April 13, 2013 in Opinion

Editorial: State must end abuses in pension system

 

The Spokesman-Review Editorial Board

Members of The Spokesman-Review editorial board help to determine The Spokesman-Review's position on issues of interest to the Inland Northwest. Board members are:

In the final installment of Associated Press reporter Mike Baker’s excellent investigation into the abuses of the state’s oldest pension system, Marcie Frost, the director of the Department of Retirement Systems, says, “Some of the things you brought up may not have been reported to us.”

Now that her agency has been apprised, it needs to act – and swiftly.

Baker’s investigation found government workers gaming the LEOFF-1 system. LEOFF-1 was a lavish pension system for firefighters and law enforcement officers that was mercifully discontinued in 1977 and replaced with a more reasonable plan for newer workers. Along with monthly checks, pensioners under LEOFF-1 also get gold-plated health care coverage.

Under its peculiar rules, LEOFF-1 payouts are based on a worker’s final salary. Baker identified late raises of more than a dozen workers that will cost the system millions of dollars in the long run. For instance, two managers at a Lakewood fire department got $17,000 raises just four days before they retired; a third manager got a big raise 13 weeks before retirement. All three ended up with an annual salary of around $200,000. Some city councils offer raises as incentives for early retirement, which helps them with their budgets but saddles the pension system with huge additional costs.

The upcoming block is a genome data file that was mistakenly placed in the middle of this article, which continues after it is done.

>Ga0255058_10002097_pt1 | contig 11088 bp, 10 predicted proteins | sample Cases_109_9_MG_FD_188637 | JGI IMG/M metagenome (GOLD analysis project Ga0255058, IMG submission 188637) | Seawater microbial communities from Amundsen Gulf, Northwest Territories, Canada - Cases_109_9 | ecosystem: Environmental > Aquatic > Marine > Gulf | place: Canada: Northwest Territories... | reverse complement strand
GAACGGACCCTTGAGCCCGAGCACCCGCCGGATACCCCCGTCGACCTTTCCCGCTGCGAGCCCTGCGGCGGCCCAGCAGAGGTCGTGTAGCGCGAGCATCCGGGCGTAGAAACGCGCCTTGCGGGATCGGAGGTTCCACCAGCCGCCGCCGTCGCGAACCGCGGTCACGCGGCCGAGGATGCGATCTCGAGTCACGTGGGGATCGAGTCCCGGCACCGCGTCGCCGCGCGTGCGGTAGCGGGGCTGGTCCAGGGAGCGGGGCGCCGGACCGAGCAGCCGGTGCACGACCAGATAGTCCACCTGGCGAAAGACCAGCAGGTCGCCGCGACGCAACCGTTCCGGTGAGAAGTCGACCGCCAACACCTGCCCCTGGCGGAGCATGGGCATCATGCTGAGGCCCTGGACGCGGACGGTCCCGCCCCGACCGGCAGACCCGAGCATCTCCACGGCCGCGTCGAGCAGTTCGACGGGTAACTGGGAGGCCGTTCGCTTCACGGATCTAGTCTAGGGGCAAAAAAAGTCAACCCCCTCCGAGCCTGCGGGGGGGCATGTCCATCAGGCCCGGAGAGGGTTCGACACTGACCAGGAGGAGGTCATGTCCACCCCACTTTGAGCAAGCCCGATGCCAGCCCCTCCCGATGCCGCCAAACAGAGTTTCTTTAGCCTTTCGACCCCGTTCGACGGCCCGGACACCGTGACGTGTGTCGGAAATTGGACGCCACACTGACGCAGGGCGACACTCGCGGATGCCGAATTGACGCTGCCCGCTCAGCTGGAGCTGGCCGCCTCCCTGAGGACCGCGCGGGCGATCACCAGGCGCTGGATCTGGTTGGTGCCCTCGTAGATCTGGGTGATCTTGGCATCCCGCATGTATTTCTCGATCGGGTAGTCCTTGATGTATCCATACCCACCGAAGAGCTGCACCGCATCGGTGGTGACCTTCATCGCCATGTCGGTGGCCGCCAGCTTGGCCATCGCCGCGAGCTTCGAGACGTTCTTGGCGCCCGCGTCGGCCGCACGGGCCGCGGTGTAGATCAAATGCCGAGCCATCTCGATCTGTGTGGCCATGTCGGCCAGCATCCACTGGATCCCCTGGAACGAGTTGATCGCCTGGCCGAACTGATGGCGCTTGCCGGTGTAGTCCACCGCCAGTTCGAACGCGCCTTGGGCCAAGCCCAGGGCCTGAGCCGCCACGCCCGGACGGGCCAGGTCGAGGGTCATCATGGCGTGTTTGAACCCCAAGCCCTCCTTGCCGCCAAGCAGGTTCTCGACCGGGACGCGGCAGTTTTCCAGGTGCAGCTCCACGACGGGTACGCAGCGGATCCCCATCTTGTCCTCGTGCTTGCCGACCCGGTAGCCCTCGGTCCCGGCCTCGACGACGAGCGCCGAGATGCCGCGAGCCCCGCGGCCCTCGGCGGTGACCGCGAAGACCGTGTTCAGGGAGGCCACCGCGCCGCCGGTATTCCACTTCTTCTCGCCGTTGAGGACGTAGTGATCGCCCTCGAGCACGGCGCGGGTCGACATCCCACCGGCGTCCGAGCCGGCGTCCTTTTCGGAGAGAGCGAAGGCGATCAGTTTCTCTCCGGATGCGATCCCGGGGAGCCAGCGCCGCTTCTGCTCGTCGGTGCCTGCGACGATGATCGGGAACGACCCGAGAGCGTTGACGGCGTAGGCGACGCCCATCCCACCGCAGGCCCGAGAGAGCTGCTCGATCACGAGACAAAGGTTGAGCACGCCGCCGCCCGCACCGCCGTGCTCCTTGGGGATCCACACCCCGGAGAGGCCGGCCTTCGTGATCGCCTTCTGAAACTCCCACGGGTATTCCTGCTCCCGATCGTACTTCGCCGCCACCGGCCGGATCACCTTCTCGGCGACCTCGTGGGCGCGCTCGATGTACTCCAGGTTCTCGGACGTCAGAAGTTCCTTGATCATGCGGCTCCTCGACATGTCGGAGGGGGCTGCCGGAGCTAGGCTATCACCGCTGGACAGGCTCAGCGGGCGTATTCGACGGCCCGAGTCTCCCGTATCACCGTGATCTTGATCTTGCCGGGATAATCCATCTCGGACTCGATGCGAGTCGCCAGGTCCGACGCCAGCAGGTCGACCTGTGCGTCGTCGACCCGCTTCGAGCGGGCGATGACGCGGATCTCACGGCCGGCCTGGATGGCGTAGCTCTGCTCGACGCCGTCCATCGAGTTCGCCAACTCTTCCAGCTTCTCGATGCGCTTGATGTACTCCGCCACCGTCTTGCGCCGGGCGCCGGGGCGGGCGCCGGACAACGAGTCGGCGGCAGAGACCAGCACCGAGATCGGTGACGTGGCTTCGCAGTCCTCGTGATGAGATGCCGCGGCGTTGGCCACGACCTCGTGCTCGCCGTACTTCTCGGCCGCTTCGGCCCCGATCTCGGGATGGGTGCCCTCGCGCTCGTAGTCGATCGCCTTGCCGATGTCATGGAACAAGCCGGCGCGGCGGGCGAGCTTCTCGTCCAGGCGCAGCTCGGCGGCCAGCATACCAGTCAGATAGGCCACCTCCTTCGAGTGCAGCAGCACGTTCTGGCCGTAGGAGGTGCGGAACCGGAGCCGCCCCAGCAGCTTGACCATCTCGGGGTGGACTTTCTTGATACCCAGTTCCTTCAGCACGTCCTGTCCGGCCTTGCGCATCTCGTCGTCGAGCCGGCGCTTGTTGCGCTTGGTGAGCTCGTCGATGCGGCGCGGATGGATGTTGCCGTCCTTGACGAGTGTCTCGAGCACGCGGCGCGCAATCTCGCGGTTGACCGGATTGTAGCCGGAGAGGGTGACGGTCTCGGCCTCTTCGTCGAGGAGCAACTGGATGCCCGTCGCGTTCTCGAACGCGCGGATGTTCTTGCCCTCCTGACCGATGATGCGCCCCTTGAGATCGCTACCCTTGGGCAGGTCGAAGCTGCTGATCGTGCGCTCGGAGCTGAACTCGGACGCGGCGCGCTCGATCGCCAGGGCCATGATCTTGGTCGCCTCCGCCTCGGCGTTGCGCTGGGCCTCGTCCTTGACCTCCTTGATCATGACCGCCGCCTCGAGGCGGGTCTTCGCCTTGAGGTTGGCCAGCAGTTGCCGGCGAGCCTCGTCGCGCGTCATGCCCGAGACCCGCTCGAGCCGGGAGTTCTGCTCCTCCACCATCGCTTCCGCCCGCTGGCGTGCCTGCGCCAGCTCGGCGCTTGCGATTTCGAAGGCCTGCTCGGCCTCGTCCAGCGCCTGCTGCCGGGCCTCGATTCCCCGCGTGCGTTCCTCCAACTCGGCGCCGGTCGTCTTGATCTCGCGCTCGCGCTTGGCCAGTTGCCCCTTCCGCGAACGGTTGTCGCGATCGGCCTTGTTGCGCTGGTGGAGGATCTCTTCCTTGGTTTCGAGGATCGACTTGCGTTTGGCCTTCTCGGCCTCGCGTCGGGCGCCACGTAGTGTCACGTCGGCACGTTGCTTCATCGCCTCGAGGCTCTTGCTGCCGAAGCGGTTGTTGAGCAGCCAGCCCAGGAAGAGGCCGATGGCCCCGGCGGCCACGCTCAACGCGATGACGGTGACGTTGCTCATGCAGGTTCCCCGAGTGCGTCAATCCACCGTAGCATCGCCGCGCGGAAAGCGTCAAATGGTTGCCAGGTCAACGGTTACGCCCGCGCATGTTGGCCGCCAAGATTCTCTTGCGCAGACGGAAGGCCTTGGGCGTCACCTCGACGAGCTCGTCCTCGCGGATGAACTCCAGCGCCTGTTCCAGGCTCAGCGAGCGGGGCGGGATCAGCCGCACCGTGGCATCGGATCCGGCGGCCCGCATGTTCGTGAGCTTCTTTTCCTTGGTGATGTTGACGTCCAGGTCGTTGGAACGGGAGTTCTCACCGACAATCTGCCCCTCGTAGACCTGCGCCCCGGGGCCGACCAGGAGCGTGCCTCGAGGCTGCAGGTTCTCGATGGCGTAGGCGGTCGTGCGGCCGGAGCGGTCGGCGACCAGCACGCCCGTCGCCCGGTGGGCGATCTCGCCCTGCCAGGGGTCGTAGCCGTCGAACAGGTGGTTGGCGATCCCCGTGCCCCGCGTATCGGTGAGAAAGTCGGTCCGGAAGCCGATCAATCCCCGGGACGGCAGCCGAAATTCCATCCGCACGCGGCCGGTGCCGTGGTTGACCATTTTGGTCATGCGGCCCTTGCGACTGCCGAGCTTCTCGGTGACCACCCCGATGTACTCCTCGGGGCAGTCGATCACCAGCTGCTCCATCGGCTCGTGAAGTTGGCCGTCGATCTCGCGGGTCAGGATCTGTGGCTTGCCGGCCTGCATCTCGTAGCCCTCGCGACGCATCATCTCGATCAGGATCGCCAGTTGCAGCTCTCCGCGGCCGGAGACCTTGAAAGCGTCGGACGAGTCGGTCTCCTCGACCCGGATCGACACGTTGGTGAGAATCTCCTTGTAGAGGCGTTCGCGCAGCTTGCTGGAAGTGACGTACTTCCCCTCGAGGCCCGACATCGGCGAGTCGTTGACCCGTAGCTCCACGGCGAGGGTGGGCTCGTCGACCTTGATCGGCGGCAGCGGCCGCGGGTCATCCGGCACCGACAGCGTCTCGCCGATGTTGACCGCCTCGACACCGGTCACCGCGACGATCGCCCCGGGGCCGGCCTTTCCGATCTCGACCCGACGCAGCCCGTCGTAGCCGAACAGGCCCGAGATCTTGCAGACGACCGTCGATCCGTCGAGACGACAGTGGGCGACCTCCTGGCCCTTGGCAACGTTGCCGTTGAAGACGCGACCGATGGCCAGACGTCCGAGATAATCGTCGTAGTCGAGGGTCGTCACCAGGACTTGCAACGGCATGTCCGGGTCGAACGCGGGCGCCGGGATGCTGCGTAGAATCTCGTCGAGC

But local governments don’t escape entirely, because actuarial studies show that the long-term health care costs of LEOFF-1 retirees are going to rise 250 percent in the next 20 years, leaving an unfunded liability of $1.8 billion. Under LEOFF-1, medical costs are borne by municipalities.

Another peculiar feature of the system is that local boards staffed in part by former firefighters and police officers determine who qualifies for medical services and disability status. Applicants need only prove that their requests are “medically necessary,” and the local boards are quite liberal in their interpretations. Retirees have been granted penile implants, massage therapy and substance abuse treatments. Somewhere along the way, dental care was added as a benefit.

Disability status is ridiculously easy to achieve, with more than 88 percent of Seattle Fire Department retirees under LEOFF-1 achieving that designation. One of them is a near-scratch golfer; another delivers refrigerators. Under the newer system, only 5 percent of Seattle firefighters are on disability.

Government officials long ago made these deals and would be sued if they tried to renege, so there isn’t much hope of clawing back this money. However, Frost, the pension system director, says she may call for an audit to unearth any wrongdoing. She should. “Pension-spiking” (granting late-career raises) is against the law. Also, the local boards need to be disbanded. There’s no reason health care and disability requests can’t be handled by the same independent panels that review the claims of other state workers.

Though the dollar savings may not be huge, it is critical that the state put an end to the manipulation of the retirement system. It’s not only wrong on its face, but it feeds the perception that honorable government functions are also being compromised.


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